Based on the struggles that many smart home startups continue to face, we’d say the answer is probably ‘no’.


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The Automation Gap In the Smart Home

One of the amazing benefits of having built the Yonomi app is that our highly engaged consumer audience gives us insights into trends and obstacles in the smart home that we just wouldn’t be able to get elsewhere. If we release a feature that makes their lives easier, they will let us know. If we release a feature that does the opposite, they will absolutely let us know.

It is millions of data points like these that have helped us realize that, while major contributors to the smart home experience, voice assistants are not going to be the game-changer device in the smart home the way the iPhone was in mobile computing. At least not yet.

Despite the popularity of Yonomi’s integrations with both Amazon Alexa and the Google Assistant, we’ve found that voice commands still only make up 59% of all Yonomi Routine triggers on the average day. The rest are triggered automatically by a pre-programmed event (31%) or manually through the Yonomi app (10%).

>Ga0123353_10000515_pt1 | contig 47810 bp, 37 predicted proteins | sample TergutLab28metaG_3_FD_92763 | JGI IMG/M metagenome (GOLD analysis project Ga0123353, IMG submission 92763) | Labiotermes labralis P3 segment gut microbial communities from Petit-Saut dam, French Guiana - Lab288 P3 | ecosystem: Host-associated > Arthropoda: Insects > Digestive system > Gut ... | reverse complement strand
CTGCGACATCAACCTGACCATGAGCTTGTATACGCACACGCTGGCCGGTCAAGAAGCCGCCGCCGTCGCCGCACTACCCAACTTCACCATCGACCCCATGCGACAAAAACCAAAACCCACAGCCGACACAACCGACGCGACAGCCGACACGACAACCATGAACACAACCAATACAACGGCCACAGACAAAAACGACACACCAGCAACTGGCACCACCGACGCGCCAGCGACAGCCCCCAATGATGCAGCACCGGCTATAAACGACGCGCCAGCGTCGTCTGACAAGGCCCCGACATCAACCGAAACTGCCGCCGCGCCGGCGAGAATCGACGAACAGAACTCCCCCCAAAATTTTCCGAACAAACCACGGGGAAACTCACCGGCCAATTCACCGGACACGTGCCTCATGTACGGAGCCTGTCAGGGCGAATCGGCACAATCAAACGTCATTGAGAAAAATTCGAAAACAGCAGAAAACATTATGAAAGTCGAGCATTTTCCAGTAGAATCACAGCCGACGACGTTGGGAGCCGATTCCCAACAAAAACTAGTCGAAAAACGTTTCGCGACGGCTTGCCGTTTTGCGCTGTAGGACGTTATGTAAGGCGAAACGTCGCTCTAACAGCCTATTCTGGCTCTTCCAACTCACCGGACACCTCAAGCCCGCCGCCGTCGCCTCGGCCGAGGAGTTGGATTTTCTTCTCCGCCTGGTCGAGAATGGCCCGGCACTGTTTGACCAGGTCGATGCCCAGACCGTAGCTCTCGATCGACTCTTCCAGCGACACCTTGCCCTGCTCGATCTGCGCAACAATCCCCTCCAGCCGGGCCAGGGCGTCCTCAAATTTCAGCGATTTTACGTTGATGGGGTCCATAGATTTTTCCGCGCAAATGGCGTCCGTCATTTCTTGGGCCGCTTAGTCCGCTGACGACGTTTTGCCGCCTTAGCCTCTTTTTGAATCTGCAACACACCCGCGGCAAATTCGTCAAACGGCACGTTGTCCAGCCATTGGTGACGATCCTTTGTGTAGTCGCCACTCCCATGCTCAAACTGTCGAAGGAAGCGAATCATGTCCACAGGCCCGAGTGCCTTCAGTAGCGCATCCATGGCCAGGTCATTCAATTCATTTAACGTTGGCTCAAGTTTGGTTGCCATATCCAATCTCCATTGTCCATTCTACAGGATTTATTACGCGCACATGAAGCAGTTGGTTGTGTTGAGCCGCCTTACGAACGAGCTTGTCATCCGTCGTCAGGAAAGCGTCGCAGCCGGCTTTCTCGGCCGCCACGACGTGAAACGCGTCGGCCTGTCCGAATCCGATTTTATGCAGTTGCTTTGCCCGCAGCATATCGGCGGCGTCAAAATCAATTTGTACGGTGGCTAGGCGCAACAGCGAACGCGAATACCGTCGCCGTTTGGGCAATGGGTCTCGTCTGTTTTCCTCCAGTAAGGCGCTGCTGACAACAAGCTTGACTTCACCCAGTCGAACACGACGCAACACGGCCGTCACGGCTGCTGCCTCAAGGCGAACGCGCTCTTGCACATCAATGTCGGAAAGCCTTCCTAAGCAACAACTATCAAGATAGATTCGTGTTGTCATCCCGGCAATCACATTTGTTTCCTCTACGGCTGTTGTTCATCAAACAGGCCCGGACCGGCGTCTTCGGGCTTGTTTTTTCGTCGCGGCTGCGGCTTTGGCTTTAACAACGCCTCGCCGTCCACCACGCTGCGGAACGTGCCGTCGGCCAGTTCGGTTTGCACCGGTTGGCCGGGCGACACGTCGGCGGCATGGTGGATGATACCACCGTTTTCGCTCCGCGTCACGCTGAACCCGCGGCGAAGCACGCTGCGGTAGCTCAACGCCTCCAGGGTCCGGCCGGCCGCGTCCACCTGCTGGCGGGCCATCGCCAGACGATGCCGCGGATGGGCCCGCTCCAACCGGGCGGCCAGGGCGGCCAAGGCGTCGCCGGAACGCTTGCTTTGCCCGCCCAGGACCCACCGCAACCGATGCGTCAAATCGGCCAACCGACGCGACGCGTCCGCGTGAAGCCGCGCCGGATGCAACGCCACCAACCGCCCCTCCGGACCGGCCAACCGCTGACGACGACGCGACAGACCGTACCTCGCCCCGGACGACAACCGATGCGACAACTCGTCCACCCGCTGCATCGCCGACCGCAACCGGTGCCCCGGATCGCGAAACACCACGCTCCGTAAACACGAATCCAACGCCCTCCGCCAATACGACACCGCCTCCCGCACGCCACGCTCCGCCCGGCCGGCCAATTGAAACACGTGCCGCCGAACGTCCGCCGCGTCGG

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So while great for hands-free commands, it turns out that smart speakers and voice assistants are still only relevant for around 60% of the smart home experience. There are vast portions of home automation that Alexa and the Google Assistant just can’t help with.

If we’re going to see an explosion in the smart home industry the way we’ve seen with mobile computing, it’s going to take more than voice to deliver a truly groundbreaking user experience.


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What True Smart Home Automation Could Look Like

The reason that voice assistants are falling short of this “point of no return” in the smart home is that they’re an alluring but incomplete way of automating the home.